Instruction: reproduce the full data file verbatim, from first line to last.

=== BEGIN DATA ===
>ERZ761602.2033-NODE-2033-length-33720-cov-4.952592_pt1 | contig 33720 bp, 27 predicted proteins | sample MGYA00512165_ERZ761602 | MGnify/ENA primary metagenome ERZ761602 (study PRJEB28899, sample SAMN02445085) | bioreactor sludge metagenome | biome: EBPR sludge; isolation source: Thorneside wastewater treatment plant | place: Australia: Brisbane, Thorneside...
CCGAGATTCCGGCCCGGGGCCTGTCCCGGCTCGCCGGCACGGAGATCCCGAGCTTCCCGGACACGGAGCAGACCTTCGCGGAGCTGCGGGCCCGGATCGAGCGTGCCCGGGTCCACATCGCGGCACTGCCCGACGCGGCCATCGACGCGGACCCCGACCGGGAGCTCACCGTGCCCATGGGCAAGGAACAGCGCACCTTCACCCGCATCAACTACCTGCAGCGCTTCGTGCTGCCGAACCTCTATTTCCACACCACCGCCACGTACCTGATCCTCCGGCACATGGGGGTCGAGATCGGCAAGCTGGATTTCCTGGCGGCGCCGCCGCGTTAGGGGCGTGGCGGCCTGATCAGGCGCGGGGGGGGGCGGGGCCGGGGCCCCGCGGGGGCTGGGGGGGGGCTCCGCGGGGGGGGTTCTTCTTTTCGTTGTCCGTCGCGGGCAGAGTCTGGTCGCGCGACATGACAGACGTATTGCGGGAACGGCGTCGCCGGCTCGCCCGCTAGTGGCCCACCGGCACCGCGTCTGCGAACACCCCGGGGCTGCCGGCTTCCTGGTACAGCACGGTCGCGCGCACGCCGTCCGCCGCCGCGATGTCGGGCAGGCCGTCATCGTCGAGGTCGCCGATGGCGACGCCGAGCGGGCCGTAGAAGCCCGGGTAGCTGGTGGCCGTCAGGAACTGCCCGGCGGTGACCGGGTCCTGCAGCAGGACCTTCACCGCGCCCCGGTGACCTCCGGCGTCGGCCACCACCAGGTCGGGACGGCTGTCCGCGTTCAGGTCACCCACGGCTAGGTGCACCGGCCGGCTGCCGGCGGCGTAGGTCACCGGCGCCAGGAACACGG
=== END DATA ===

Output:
>ERZ761602.2033-NODE-2033-length-33720-cov-4.952592_pt1 | contig 33720 bp, 27 predicted proteins | sample MGYA00512165_ERZ761602 | MGnify/ENA primary metagenome ERZ761602 (study PRJEB28899, sample SAMN02445085) | bioreactor sludge metagenome | biome: EBPR sludge; isolation source: Thorneside wastewater treatment plant | place: Australia: Brisbane, Thorneside...
CCGAGATTCCGGCCCGGGGCCTGTCCCGGCTCGCCGGCACGGAGATCCCGAGCTTCCCGGACACGGAGCAGACCTTCGCGGAGCTGCGGGCCCGGATCGAGCGTGCCCGGGTCCACATCGCGGCACTGCCCGACGCGGCCATCGACGCGGACCCCGACCGGGAGCTCACCGTGCCCATGGGCAAGGAACAGCGCACCTTCACCCGCATCAACTACCTGCAGCGCTTCGTGCTGCCGAACCTCTATTTCCACACCACCGCCACGTACCTGATCCTCCGGCACATGGGGGTCGAGATCGGCAAGCTGGATTTCCTGGCGGCGCCGCCGCGTTAGGGGCGTGGCGGCCTGATCAGGCGCGGGGGGGGGCGGGGCCGGGGCCCCGCGGGGGCTGGGGGGGGGCTCCGCGGGGGGGGTTCTTCTTTTCGTTGTCCGTCGCGGGCAGAGTCTGGTCGCGCGACATGACAGACGTATTGCGGGAACGGCGTCGCCGGCTCGCCCGCTAGTGGCCCACCGGCACCGCGTCTGCGAACACCCCGGGGCTGCCGGCTTCCTGGTACAGCACGGTCGCGCGCACGCCGTCCGCCGCCGCGATGTCGGGCAGGCCGTCATCGTCGAGGTCGCCGATGGCGACGCCGAGCGGGCCGTAGAAGCCCGGGTAGCTGGTGGCCGTCAGGAACTGCCCGGCGGTGACCGGGTCCTGCAGCAGGACCTTCACCGCGCCCCGGTGACCTCCGGCGTCGGCCACCACCAGGTCGGGACGGCTGTCCGCGTTCAGGTCACCCACGGCTAGGTGCACCGGCCGGCTGCCGGCGGCGTAGGTCACCGGCGCCAGGAACACGG